When the kids were small, Christmas was all about the morning of. On Christmas Eve, we’d empty the stockings the night before, get the kids to bed, and wrap the presents. The kids would wake up early and head downstairs while Kathy and I would enjoy them sorting and opening the presents. Now that Ben is 17 and Matt is 20, there’s not any ‘little kid’ buzz about Christmas. Kathy spent the morning cooking and our neighbor Don, Kathy’s mom, and her husband came over for Christmas lunch. We didn’t open the presents under the tree until late on Christmas night.
Kathy wanted to see ‘Lincoln’ this past weekend, but we didn’t make it to the Sunday show and now it is out of the theatre in Marshalltown. I would have gone to see it but I don’t know how it could have topped ‘Abraham Lincoln: Vampire Hunter’ movie I saw in June since I’m not one of those people who prefer historical accuracy to seeing countless vampires having their heads lopped off by a President of the United States!
With the Christmas Holiday not devoted to the delight of little kids playing with their toys (not counting the dog toys Daisy and Baxter destroyed), Kathy, Matt, and I went to see the movie 'Les Misérables' in the afternoon. Christmas is a big movie day and there were three highly publicized movies opening on Christmas; Les Misérables, the action movie Django Unchained, and the comedy Parental Guidance.
The theatre was completely packed for Les Misérables, mostly with older people. The movie is an adaption of a Victor Hugo book and has been done in plays, musicals, and movies many times before. It’s a soap opera type of tale that focuses on Frenchman Jean Valjean journeys after his release from the prison after he served a 19 year sentence for stealing a loaf of bread. He is rescued from a return to prison by a bishop, he owns a factory, he adopts a girl whose mother’s death he unwittingly caused, and he gets mixed up in a failed French revolution.
This version was a full blown musical with an all-cast, but even a super hero movie junkie like me recognized many of the actors. The main character is played by Hugh Jackman, otherwise known as Wolverine from the X-Men. Anne Hathaway who played the Catwoman in the ‘Dark Knight Rises’ plays the woman who get fired from Valjean’s factory and eventually dies after turning into a prostitute to provide for her daughter. Gladiator’s Russell Crowe plays Valjean’s arch nemesis, Army Officer Javert, who tracks him down across the decades.
When I see all these actors and actresses in movies or television roles, it’s not readily apparent if they are well rounded performers or just regular people who ended up in the right place at the right time, but seeing them sing and act at the same time gives a greater appreciation for their skills. Crowe didn’t seem to be much of a singer but the rest of the cast was able to handle telling the story through the song well enough and it was a good thing too, since there is no dialog at all.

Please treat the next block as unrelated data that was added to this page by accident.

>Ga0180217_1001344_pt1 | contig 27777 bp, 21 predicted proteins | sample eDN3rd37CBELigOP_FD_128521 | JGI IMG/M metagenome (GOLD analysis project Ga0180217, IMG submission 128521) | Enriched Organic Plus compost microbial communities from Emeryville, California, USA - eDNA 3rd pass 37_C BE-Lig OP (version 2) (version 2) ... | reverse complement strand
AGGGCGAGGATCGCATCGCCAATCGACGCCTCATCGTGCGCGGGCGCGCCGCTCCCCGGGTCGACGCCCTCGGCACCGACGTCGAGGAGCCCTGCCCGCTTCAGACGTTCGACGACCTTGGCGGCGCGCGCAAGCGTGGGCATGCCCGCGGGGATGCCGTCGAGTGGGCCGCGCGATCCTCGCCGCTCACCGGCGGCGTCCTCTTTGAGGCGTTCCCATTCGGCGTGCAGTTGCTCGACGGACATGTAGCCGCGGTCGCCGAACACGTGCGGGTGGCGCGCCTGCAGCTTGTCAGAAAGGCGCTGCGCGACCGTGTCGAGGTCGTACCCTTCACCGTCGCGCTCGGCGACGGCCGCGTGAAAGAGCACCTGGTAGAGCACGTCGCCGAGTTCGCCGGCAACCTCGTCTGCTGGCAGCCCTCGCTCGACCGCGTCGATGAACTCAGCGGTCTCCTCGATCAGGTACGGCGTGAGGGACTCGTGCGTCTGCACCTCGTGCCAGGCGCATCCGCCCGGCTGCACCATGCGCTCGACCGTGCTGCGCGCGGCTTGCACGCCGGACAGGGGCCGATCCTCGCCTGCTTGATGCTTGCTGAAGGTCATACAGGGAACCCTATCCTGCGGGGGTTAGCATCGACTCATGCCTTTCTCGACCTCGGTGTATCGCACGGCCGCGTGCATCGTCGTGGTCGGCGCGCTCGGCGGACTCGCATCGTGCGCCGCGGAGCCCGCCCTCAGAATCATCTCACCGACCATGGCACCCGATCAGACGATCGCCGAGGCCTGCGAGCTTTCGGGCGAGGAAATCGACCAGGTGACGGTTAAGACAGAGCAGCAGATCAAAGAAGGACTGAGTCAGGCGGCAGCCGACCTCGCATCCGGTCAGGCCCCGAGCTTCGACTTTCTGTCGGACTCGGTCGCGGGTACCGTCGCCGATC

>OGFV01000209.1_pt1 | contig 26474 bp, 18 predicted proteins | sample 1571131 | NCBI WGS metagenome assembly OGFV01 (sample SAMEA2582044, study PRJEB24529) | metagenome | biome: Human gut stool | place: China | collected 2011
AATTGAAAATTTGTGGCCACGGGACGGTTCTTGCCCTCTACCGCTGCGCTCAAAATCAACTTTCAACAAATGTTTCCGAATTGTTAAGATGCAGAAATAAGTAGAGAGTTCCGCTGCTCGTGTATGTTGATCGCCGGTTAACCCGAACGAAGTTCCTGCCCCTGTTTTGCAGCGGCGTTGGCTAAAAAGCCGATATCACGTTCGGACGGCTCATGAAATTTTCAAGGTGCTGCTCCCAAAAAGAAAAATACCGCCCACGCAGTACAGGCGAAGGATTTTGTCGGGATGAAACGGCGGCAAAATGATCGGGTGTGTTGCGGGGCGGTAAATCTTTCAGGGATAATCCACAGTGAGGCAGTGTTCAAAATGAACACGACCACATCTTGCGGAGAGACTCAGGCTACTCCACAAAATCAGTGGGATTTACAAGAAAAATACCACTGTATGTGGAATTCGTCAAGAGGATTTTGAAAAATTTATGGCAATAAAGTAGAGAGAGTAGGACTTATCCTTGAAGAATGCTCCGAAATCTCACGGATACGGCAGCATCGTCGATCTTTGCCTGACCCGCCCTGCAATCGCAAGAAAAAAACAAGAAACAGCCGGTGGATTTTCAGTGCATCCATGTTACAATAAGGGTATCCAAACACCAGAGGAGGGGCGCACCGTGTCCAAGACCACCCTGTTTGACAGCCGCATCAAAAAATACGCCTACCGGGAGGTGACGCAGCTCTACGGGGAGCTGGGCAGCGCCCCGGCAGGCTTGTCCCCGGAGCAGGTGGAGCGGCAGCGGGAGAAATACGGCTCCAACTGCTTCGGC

I’m not a big fan of all the heavy drama so the tragedy and suffering of the French underclass of the 1800’s was lost on me. The part of the movie I liked best was Sasha Baron Cohen and Helena Bonham Carter as the The Thénardiers, the innkeepers who pickpocket and scam their way throughout the movie. I thought Cohen’s ‘Borat’ was one of the funniest movies ever and he and Carter cracked me up in all three of their comic relief scenes, but especially in their first appearance where they strip their unsuspecting customers down to their shorts.
The production values of the movie are for the most part outstanding. It looks like the production started to cut corners when it came to the aborted French Revolution stage of the movie which didn’t have the extravagant scenery of the rest of the film, but the rest of the movie had fantastic scenery and costumes. I especially liked how the poor people of France were made to be dirty, ugly, pockmarked, and with grotesque teeth. In most movies and television shows the down and out people have perfect teeth and hair with maybe a smudge of grease on their face or a hole in their shirt to show the overall grittiness of their lives, but the poor people of Les Misérables could fit right in with the Okies of ‘Grapes of Wrath’ or the Friday Night all you can eat buffet at the Chinese restaurant in downtown Marshalltown.
When the movie was over most of the audience stood up and clapped. I thought the movie was good and I’m sure that it will be up for a bunch of awards as most movies of this type are. It was a welcome change of pace from the action movies I normally go to see (if I was going by myself I’d probably have seen Jack Reacher). The movie is quite long at two and a half hours but the story was good enough that I didn’t notice. When we got home we watched one of the movies I got for Christmas ‘The Dark Knight Rises’. As good a movie as Les Misérables was I doubt I’ll ever come home from an action movie and want to watch it.